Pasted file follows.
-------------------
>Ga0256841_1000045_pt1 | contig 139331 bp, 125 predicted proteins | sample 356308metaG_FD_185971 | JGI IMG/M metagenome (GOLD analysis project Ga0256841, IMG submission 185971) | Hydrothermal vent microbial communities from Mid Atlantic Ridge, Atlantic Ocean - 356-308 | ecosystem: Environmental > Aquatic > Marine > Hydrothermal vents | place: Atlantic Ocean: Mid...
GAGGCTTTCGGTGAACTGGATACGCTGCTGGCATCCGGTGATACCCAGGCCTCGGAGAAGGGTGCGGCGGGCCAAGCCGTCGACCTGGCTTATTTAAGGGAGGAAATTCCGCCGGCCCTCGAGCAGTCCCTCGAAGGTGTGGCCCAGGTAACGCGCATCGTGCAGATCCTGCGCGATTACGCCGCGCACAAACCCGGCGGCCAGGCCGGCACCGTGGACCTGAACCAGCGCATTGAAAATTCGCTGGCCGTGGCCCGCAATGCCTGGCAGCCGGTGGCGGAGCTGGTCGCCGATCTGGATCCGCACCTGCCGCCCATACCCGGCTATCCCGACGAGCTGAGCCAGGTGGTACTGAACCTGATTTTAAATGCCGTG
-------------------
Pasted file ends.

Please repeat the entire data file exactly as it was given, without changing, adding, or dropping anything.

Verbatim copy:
>Ga0256841_1000045_pt1 | contig 139331 bp, 125 predicted proteins | sample 356308metaG_FD_185971 | JGI IMG/M metagenome (GOLD analysis project Ga0256841, IMG submission 185971) | Hydrothermal vent microbial communities from Mid Atlantic Ridge, Atlantic Ocean - 356-308 | ecosystem: Environmental > Aquatic > Marine > Hydrothermal vents | place: Atlantic Ocean: Mid...
GAGGCTTTCGGTGAACTGGATACGCTGCTGGCATCCGGTGATACCCAGGCCTCGGAGAAGGGTGCGGCGGGCCAAGCCGTCGACCTGGCTTATTTAAGGGAGGAAATTCCGCCGGCCCTCGAGCAGTCCCTCGAAGGTGTGGCCCAGGTAACGCGCATCGTGCAGATCCTGCGCGATTACGCCGCGCACAAACCCGGCGGCCAGGCCGGCACCGTGGACCTGAACCAGCGCATTGAAAATTCGCTGGCCGTGGCCCGCAATGCCTGGCAGCCGGTGGCGGAGCTGGTCGCCGATCTGGATCCGCACCTGCCGCCCATACCCGGCTATCCCGACGAGCTGAGCCAGGTGGTACTGAACCTGATTTTAAATGCCGTG